Posted by in categories: biotech/medical, electronics

New treatment options for neuronal diseases require better imaging techniques that will help find which patients will benefits from these treatments.

May 17, 2022

ETH Zürich’s ANYmal has made major strides since it first burst onto the scene

Posted by in category: electronics

Most recently, depth sensor “eyes” are upping its game.

May 17, 2022

Tiny drone based on maple seed pod doubles flight time

Posted by in categories: drones, electronics

Anyone else find it fascinating that we have all this tech and still can’t compete with nature?


A trio of researchers at City University of Hong Kong has developed a tiny drone based on the maple seed pod. In their paper published in the journal Science Robotics, Songnan Bai, Qingning He and Pakpong Chirarattananon, describe how they used the maple seed pod as an inspiration for increasing flight time in under 100-gram drones.

Maple seed pods are well known for their helicopter-type design. As they fall from the tree, they spin like a helicopter with no engine, increasing their distance from the tree as they are blown afar. In this new effort, the researchers sought to take advantage of the efficiency inherent in the structure of the maple seed pod to increase for tiny . To that end, they built a tiny drone that can spin like the maple seed pod to keep aloft. The resulting drone could fly for nearly twice as long as those with a traditional four-rotor design.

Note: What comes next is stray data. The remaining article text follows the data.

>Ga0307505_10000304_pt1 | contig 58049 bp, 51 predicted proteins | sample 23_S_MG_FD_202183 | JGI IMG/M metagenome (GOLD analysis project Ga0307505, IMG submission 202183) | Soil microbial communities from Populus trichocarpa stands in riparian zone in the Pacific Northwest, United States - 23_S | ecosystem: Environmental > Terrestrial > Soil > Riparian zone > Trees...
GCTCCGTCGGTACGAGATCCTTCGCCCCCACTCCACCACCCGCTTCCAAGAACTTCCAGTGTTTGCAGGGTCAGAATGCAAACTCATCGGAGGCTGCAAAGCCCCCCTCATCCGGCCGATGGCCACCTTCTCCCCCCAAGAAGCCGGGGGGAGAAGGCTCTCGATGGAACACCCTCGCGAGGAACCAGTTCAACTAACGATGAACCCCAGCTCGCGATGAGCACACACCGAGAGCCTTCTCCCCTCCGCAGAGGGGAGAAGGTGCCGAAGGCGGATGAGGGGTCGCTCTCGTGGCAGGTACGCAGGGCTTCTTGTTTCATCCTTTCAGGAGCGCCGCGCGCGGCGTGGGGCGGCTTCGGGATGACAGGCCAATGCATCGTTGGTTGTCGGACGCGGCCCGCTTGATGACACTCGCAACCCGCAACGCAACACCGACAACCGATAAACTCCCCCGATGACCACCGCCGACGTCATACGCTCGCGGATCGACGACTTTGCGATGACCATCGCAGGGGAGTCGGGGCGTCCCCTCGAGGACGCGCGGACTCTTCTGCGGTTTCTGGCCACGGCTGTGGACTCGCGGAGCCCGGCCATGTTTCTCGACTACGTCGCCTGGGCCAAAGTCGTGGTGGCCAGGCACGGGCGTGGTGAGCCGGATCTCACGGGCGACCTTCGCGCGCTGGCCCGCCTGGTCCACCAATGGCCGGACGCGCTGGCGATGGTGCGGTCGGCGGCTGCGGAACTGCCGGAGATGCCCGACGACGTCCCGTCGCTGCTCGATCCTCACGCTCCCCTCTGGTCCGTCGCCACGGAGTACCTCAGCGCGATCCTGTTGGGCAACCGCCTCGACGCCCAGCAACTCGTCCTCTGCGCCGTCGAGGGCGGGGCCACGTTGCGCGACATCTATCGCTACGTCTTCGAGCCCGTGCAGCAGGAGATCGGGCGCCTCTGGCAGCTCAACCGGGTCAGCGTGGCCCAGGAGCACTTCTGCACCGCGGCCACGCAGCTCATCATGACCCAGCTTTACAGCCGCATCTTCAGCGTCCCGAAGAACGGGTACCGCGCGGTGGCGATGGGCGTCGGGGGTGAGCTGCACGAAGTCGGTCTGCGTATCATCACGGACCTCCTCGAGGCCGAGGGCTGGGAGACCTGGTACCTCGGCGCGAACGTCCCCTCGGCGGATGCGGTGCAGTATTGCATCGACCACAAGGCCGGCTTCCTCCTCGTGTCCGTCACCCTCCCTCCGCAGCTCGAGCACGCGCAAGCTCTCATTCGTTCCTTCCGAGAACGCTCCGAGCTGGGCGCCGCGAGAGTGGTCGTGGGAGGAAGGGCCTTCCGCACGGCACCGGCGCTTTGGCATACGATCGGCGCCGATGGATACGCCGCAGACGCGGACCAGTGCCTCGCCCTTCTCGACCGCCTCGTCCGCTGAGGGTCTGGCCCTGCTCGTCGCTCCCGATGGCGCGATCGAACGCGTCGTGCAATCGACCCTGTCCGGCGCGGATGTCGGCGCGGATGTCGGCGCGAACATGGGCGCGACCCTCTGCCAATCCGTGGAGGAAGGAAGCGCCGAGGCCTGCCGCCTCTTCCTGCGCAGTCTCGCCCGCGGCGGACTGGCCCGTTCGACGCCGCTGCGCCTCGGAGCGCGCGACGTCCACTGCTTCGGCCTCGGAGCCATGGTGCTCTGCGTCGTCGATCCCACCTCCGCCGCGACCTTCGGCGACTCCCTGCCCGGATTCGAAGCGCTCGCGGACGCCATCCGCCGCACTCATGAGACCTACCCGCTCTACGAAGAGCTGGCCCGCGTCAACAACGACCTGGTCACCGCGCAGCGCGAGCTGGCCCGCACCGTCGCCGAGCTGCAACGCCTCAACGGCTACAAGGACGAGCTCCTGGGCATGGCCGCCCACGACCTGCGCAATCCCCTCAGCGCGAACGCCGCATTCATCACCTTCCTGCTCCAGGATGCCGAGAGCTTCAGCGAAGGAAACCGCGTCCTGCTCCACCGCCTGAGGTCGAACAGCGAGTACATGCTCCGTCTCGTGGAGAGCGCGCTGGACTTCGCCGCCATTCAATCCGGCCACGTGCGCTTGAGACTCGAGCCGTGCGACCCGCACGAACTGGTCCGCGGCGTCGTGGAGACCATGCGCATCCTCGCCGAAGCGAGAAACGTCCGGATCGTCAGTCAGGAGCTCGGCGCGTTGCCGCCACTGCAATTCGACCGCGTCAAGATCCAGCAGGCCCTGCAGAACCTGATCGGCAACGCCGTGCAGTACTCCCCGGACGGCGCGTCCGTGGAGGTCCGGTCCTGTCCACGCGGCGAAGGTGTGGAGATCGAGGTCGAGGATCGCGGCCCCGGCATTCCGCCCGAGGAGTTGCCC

Continue reading “Tiny drone based on maple seed pod doubles flight time” »

May 11, 2022

Laser bursts drive fastest-ever logic gates

Posted by in category: electronics

A long-standing quest for science and technology has been to develop electronics and information processing that operate near the fastest timescales allowed by the laws of nature.